Are mini nuclear reactors the future of high-end energy development — or a wasteful government boondoggle?
While it may or may not be great that profitable companies like Babcock & Wilcox and Toshiba are researching these mini or even micro reactors (don’t worry, they won’t fit in a suitcase, or even in your basement), the group Taxpayers for Common Sense (TCS) has dinged the program as its recipient of the 2013 Golden Fleece Award, for sucking down potentially half a billion dollars in taxpayer money.
“The nation is two days away from the across-the-board budget cuts known as sequestration,” notes Ryan Alexander, president of TCS. “But at the same time we are hearing the Department of Energy and the nuclear industry evangelizing about the benefits of small modular reactors. In reality, we cannot afford to pile more market-distorting subsidies to profitable companies on top of the billions of dollars we already gave away.”
Indeed, at a time when that much money could pay for some substantial progress in growing fields like biofuels or solar power, you have to wonder why companies like Babcock & Wilcox need any help from the government at all.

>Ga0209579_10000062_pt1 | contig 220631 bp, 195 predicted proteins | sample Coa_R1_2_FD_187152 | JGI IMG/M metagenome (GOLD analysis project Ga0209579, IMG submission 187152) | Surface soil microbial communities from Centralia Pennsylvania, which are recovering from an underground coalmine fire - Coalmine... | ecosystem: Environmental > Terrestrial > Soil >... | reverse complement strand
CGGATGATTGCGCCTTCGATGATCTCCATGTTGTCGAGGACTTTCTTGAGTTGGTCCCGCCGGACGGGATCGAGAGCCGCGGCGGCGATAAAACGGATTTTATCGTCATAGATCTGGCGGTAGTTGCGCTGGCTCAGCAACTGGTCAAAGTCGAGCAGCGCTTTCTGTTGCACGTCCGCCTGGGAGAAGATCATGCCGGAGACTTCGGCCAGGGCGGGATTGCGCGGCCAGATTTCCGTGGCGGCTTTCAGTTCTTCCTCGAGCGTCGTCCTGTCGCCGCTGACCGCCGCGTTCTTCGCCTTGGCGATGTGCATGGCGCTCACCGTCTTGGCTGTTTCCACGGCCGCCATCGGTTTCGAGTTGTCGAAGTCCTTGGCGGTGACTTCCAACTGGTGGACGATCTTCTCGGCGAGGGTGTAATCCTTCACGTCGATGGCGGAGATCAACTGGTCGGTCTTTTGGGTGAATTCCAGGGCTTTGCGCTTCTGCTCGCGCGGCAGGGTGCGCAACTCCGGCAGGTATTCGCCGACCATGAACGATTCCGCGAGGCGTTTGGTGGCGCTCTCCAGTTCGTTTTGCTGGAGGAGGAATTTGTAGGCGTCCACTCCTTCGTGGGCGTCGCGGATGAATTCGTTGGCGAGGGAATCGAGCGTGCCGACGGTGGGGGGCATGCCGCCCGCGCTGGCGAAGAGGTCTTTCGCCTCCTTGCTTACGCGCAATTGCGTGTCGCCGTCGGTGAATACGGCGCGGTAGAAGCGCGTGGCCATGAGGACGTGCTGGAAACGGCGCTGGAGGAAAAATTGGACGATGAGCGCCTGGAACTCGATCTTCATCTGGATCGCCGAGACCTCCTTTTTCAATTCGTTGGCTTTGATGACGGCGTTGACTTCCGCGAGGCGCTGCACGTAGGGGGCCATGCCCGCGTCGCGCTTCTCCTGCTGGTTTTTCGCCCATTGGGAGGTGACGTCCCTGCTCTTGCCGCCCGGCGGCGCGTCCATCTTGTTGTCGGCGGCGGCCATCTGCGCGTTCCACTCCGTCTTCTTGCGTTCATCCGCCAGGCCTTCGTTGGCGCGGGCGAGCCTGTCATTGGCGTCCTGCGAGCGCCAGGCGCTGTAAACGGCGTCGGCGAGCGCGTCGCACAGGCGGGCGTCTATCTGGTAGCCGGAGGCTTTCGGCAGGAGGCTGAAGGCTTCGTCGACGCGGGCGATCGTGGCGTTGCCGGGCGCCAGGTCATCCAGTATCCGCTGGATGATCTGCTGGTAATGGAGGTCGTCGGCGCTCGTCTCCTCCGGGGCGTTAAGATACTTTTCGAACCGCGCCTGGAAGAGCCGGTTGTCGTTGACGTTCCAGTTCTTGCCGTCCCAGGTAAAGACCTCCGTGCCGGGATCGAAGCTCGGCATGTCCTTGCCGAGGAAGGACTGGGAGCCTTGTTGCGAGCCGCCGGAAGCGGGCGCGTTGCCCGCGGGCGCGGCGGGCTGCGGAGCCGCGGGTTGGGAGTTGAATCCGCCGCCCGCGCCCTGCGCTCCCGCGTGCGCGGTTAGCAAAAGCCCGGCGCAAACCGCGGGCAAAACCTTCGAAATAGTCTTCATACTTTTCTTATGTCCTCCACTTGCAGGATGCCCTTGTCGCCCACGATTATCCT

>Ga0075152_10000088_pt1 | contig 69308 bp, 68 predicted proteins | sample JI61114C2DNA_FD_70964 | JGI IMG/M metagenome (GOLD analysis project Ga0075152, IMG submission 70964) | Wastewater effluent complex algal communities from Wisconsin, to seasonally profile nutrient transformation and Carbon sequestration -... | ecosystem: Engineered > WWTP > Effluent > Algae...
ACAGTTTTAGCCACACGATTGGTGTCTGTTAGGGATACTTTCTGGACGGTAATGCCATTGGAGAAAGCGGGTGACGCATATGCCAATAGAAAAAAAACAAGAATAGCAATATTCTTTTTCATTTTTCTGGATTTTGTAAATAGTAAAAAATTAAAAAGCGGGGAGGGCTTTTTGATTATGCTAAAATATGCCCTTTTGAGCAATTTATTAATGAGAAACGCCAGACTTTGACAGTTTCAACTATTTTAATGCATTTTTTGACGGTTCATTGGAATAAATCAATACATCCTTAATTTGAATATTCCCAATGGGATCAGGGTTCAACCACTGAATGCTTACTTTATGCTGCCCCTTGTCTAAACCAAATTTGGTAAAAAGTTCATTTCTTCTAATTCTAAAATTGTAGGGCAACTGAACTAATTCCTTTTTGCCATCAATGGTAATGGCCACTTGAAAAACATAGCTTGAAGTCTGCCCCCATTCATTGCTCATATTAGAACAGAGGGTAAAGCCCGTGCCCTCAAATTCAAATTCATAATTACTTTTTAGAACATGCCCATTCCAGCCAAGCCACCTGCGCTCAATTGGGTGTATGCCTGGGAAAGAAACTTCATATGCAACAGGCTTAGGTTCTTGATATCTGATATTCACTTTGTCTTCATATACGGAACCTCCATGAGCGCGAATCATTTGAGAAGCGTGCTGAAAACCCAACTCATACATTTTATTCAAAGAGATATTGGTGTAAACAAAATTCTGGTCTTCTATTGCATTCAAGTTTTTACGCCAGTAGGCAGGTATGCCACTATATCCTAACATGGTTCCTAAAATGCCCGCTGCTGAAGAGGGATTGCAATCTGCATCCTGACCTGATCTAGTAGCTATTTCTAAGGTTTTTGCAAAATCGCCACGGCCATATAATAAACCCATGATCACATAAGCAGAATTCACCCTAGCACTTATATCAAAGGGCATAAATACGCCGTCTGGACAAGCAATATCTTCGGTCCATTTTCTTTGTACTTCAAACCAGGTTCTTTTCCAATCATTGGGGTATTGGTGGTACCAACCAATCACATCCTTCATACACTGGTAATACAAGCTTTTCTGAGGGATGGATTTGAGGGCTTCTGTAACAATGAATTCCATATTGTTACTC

Possible benefits of the reactors:
- Smaller and cheaper, so could be used to replace coal-fired plants. “We’re not trying to build a Rolls Royce; we’re trying to build a Ford.”
- Self-contained and “plug and play”, so maybe safer.
- Can be a painless source of off-grid power.
- Could be 100% made in America.
But the TCS says the possible drawbacks are legion:
- The energy they generate just won’t be cost-effective.
- And that’s at current estimates — nuclear companies are notorious for over — estimating benefits and under-estimating costs.
- Before anything can be built, it’ll take years for the Nuclear Regulatory Commission to evaluate these new designs.
- Each of these new reactors would be a potential terrorist target, multiplying the security nightmare.
- And we still have no way of dealing with nuclear waste.
“The nuclear industry has a tradition of rushing forth to proclaim that a new technology, just around the corner, will take care of whatever problem exists,” says Autumn Hanna, senior program director for TCS. “Unfortunately, these technologies have an equally long tradition of expensive failure. If the industry believes in small modular reactors and a reactor in every backyard – great – but don’t expect the taxpayer to pick up the tab.”
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